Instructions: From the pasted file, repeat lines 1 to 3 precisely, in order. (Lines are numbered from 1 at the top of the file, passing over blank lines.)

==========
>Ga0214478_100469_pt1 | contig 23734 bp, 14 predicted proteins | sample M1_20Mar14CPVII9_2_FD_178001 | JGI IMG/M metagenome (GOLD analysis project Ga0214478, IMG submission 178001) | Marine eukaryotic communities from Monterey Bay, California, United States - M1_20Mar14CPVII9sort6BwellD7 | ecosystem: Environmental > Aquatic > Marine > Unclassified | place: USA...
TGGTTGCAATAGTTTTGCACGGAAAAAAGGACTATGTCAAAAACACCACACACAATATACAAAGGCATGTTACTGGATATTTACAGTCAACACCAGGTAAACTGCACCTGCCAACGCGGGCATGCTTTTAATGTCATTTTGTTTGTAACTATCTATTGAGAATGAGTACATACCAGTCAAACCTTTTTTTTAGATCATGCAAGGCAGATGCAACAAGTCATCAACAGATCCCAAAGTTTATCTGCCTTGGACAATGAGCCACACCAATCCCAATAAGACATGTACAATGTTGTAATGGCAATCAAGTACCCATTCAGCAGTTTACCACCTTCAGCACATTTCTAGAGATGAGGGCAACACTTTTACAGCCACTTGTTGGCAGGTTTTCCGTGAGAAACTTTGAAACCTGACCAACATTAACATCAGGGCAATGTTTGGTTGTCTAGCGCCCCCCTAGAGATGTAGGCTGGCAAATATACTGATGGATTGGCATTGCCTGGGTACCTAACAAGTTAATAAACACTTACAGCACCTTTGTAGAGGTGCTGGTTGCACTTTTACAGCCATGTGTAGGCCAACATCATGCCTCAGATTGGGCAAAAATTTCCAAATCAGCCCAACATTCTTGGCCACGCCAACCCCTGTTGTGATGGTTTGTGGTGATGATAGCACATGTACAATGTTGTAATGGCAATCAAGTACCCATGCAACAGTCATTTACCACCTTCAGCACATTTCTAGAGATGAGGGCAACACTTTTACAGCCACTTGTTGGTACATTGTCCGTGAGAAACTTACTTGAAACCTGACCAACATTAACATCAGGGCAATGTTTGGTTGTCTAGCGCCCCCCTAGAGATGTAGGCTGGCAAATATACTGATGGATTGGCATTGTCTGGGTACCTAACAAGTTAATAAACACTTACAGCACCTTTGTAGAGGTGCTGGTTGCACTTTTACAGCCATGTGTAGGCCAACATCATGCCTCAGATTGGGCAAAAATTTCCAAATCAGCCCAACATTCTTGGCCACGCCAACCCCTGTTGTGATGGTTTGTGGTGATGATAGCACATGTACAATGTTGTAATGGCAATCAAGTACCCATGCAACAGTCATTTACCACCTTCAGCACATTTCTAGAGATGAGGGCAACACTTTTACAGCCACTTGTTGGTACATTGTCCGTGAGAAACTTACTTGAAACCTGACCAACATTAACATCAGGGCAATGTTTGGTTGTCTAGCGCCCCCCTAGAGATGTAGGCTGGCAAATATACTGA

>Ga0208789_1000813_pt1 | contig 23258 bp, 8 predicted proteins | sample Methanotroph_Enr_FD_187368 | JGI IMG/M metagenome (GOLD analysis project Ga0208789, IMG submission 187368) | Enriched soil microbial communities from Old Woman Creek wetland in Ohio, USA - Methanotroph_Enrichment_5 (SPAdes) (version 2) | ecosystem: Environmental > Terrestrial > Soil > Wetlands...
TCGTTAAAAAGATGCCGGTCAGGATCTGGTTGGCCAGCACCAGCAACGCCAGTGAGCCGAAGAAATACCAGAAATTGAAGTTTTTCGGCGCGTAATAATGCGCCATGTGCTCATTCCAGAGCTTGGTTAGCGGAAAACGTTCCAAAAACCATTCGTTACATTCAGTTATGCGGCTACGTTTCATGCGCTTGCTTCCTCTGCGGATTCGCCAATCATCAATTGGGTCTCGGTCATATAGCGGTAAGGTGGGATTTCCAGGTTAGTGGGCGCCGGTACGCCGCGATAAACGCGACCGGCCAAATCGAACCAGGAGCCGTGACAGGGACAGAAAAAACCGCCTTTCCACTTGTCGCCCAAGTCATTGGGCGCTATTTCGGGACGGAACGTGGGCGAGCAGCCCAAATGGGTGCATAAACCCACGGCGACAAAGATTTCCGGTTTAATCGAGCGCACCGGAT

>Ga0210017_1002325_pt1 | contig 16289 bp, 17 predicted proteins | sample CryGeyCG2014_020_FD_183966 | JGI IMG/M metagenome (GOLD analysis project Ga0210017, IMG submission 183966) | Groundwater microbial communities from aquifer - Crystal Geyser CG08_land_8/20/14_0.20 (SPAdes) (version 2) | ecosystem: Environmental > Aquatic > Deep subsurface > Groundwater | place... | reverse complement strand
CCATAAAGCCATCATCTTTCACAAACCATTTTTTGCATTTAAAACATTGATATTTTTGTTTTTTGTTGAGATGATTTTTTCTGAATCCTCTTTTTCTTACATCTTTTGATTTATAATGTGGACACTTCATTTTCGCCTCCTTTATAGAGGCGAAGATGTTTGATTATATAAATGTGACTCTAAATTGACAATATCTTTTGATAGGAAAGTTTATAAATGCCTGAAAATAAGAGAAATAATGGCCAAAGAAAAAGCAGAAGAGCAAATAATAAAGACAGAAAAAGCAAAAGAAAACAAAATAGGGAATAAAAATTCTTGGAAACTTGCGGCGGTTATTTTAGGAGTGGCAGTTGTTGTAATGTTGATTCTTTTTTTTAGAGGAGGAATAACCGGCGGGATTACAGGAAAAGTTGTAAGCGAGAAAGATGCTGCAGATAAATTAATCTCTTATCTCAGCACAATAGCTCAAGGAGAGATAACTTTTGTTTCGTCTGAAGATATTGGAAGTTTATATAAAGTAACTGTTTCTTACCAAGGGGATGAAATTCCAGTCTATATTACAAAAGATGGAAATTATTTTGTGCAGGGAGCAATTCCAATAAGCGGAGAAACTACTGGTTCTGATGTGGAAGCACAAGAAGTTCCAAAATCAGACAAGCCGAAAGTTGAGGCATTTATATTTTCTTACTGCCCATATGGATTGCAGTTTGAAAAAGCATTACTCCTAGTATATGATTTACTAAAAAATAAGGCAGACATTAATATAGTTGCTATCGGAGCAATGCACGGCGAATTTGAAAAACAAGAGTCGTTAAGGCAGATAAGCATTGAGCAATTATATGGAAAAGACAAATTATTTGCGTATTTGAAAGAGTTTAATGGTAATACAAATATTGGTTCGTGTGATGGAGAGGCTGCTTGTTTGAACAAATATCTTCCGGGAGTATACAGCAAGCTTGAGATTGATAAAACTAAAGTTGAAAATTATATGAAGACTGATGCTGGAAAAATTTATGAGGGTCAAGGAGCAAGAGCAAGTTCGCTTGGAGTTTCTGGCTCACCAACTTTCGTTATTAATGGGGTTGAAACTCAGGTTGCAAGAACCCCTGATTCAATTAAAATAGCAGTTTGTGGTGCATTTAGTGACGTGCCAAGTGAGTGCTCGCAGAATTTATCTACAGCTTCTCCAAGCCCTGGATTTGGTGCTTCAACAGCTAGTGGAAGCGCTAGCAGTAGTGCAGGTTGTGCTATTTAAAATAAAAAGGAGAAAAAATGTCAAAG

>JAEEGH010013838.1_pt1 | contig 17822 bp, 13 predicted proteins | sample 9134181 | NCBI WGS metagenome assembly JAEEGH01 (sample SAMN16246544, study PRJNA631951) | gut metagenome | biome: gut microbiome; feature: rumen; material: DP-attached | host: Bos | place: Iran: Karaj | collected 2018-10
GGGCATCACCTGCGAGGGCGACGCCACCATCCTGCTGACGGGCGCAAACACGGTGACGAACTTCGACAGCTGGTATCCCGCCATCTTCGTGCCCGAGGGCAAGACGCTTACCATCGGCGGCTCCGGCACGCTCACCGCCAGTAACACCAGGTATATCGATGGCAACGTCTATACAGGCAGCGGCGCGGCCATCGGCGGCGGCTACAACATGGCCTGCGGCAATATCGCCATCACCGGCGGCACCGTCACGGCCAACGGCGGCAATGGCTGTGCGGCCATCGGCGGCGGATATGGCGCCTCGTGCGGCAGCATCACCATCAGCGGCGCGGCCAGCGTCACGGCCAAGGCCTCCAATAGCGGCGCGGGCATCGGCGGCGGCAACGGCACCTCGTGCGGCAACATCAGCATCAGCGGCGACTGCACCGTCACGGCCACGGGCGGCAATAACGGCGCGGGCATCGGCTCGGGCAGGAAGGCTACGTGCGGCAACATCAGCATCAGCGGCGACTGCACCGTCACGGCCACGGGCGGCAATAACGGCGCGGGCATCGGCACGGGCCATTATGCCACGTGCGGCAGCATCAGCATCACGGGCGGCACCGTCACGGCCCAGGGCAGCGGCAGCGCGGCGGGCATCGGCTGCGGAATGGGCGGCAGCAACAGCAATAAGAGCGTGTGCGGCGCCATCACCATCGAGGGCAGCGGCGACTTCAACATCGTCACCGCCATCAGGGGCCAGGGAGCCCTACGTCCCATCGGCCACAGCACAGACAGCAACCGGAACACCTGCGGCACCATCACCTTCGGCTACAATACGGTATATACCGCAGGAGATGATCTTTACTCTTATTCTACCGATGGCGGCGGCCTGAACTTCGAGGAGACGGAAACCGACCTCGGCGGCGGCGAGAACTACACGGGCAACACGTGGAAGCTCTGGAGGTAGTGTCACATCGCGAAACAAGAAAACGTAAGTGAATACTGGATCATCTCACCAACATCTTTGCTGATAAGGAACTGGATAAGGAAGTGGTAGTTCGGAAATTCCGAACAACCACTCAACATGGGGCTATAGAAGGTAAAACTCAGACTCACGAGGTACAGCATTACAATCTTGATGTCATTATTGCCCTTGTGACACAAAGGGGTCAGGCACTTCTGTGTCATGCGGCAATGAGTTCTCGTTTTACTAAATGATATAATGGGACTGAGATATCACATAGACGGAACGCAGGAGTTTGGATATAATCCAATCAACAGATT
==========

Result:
>Ga0214478_100469_pt1 | contig 23734 bp, 14 predicted proteins | sample M1_20Mar14CPVII9_2_FD_178001 | JGI IMG/M metagenome (GOLD analysis project Ga0214478, IMG submission 178001) | Marine eukaryotic communities from Monterey Bay, California, United States - M1_20Mar14CPVII9sort6BwellD7 | ecosystem: Environmental > Aquatic > Marine > Unclassified | place: USA...
TGGTTGCAATAGTTTTGCACGGAAAAAAGGACTATGTCAAAAACACCACACACAATATACAAAGGCATGTTACTGGATATTTACAGTCAACACCAGGTAAACTGCACCTGCCAACGCGGGCATGCTTTTAATGTCATTTTGTTTGTAACTATCTATTGAGAATGAGTACATACCAGTCAAACCTTTTTTTTAGATCATGCAAGGCAGATGCAACAAGTCATCAACAGATCCCAAAGTTTATCTGCCTTGGACAATGAGCCACACCAATCCCAATAAGACATGTACAATGTTGTAATGGCAATCAAGTACCCATTCAGCAGTTTACCACCTTCAGCACATTTCTAGAGATGAGGGCAACACTTTTACAGCCACTTGTTGGCAGGTTTTCCGTGAGAAACTTTGAAACCTGACCAACATTAACATCAGGGCAATGTTTGGTTGTCTAGCGCCCCCCTAGAGATGTAGGCTGGCAAATATACTGATGGATTGGCATTGCCTGGGTACCTAACAAGTTAATAAACACTTACAGCACCTTTGTAGAGGTGCTGGTTGCACTTTTACAGCCATGTGTAGGCCAACATCATGCCTCAGATTGGGCAAAAATTTCCAAATCAGCCCAACATTCTTGGCCACGCCAACCCCTGTTGTGATGGTTTGTGGTGATGATAGCACATGTACAATGTTGTAATGGCAATCAAGTACCCATGCAACAGTCATTTACCACCTTCAGCACATTTCTAGAGATGAGGGCAACACTTTTACAGCCACTTGTTGGTACATTGTCCGTGAGAAACTTACTTGAAACCTGACCAACATTAACATCAGGGCAATGTTTGGTTGTCTAGCGCCCCCCTAGAGATGTAGGCTGGCAAATATACTGATGGATTGGCATTGTCTGGGTACCTAACAAGTTAATAAACACTTACAGCACCTTTGTAGAGGTGCTGGTTGCACTTTTACAGCCATGTGTAGGCCAACATCATGCCTCAGATTGGGCAAAAATTTCCAAATCAGCCCAACATTCTTGGCCACGCCAACCCCTGTTGTGATGGTTTGTGGTGATGATAGCACATGTACAATGTTGTAATGGCAATCAAGTACCCATGCAACAGTCATTTACCACCTTCAGCACATTTCTAGAGATGAGGGCAACACTTTTACAGCCACTTGTTGGTACATTGTCCGTGAGAAACTTACTTGAAACCTGACCAACATTAACATCAGGGCAATGTTTGGTTGTCTAGCGCCCCCCTAGAGATGTAGGCTGGCAAATATACTGA

>Ga0208789_1000813_pt1 | contig 23258 bp, 8 predicted proteins | sample Methanotroph_Enr_FD_187368 | JGI IMG/M metagenome (GOLD analysis project Ga0208789, IMG submission 187368) | Enriched soil microbial communities from Old Woman Creek wetland in Ohio, USA - Methanotroph_Enrichment_5 (SPAdes) (version 2) | ecosystem: Environmental > Terrestrial > Soil > Wetlands...